Satellite applications for sustainable forestry
European forests are multifunctional, providing a range of ecosystem services contributing to climate neutrality. If managed sustainably, forests not only play an indispensable role in climate and biodiversity protection, but also in social and economic activities. On 17 December 2020, FOREST EUROPE published the State of Europe’s Forests 2020 report (SoEF 2020) which presents official figures and information on European forests, their management, policies, institutional and legal frameworks. The report shows several positive developments such as an increase of European forest area, a growth in volume of wood and the weight of carbon stored in European forests, and an increase of forest area designated for biodiversity conservation. On the other hand, the report finds that European forests are increasingly facing challenges. The main pressures arise from societal demands and climate change impacts. A growing frequency of large-scale forest disturbances has been observed recently, including extreme droughts, heat waves, bark beetle outbreaks, and forest fires.
Sustainable forestry will be key to tackle the challenges that forests are facing. In practice, this means using forest lands in a way, and at a rate, that maintains their biodiversity, productivity, regeneration capacity, vitality and their potential to fulfil relevant ecological, economic and social functions. Satellite data can help forest owners and managers to implement a more sustainable way of working. A prime example would be Copernicus imagery providing periodic and global coverage for forest monitoring. The database of Eurisy success stories of operational satellite services further demonstrates the large amount of possibilities of satellite solutions, a few examples include: identify illegal logging, mapping land cover and use, environmental planning, fire detection, and geolocating trees for educational purposes.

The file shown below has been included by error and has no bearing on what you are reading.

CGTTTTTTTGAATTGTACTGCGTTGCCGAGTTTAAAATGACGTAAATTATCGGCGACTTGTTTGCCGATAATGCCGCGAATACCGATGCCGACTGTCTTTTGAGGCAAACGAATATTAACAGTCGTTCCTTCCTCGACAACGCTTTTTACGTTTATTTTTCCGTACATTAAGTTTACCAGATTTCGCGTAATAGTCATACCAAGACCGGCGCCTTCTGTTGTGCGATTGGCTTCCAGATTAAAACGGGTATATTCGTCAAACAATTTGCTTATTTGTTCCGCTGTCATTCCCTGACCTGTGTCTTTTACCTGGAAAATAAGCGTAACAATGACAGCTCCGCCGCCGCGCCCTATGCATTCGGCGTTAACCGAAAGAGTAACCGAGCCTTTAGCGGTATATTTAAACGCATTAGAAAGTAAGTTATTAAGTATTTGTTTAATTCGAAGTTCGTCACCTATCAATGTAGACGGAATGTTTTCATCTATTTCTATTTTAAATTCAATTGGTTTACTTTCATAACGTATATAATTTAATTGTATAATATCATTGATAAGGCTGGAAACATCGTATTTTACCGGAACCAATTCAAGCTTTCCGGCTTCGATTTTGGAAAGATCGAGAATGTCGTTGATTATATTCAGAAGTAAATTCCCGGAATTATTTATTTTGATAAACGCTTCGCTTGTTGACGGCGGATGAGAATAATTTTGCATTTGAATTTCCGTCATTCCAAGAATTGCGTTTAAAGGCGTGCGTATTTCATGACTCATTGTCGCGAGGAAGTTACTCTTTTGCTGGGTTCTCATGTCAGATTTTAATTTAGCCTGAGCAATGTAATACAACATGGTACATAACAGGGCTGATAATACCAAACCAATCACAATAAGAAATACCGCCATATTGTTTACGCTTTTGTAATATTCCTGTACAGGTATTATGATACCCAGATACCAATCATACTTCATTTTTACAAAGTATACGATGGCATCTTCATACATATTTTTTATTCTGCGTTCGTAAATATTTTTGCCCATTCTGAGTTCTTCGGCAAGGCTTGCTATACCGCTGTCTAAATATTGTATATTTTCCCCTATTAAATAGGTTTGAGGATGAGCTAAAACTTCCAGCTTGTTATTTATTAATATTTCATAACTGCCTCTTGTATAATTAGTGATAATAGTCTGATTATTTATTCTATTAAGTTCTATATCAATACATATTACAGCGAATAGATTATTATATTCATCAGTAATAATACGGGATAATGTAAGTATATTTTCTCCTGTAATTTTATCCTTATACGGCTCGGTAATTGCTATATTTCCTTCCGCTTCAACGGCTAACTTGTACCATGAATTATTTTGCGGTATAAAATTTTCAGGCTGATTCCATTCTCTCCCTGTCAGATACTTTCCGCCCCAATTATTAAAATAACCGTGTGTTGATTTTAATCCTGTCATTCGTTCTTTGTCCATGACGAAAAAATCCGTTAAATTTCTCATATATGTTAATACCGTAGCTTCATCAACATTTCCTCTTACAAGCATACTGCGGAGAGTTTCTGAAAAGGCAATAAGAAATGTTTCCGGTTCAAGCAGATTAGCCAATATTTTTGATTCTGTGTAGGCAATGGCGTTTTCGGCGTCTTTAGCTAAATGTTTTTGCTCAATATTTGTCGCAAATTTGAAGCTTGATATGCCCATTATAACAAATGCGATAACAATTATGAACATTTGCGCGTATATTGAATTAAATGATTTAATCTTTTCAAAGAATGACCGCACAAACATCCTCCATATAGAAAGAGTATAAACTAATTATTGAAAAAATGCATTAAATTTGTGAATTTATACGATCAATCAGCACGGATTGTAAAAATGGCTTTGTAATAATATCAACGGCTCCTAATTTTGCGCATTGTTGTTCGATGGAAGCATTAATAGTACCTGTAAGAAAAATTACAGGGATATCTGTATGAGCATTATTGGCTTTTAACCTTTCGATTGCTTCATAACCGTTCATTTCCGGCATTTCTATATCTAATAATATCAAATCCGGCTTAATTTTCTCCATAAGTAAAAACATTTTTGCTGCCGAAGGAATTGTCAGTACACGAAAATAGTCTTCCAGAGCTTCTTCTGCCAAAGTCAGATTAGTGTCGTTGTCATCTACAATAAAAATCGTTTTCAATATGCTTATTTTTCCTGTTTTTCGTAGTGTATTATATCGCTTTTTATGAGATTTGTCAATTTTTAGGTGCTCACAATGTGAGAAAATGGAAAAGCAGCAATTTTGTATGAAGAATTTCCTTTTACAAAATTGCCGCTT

Bojan Tubic from the Serbian Public Enterprise Vojvodinasume gave a presentation about remote sensing applied in forest management optimising forest functions. Among the different types of remote sensing, Vojvodinasume relies on satellite imagery to monitor disturbance such as fires, droughts, storms, biotic damages, and harvesting operations. “We use it because it decreases the cost of data collection, while increasing the accuracy and providing additional information. Most importantly, it enables us to respond quickly. The Copernicus programme even provides freely available data such as for tree cover density and forest type, which are excellent tools for large scale operations.” Read more about their use case in this success story.
Mikko Strahlendorff from the Finnish Meteorological Institute introduced the audience to Forestry conditions – climate service, a pilot within e-shape which is a European project fostering the development of Earth Observation services. The Earth observation product presented tackles the challenges of forest trafficability. Forestry machines can easily weigh up to 20 tons and operating them through forest land can lead to compact soil which is bad for forest growth. The solution is designed for forestry operators to identify areas with the best possible soil type to plan longer ahead good forest trafficability conditions. The service (HarvesterSeasons.com) produces seasonal forecasts relying on Copernicus Climate Change Services, allowing predictions about frozen soil depth, snow and moisture. Since its launch in May 2020, the service has been improved, for example with a forest fire warning map, and expanded to the whole of Europe.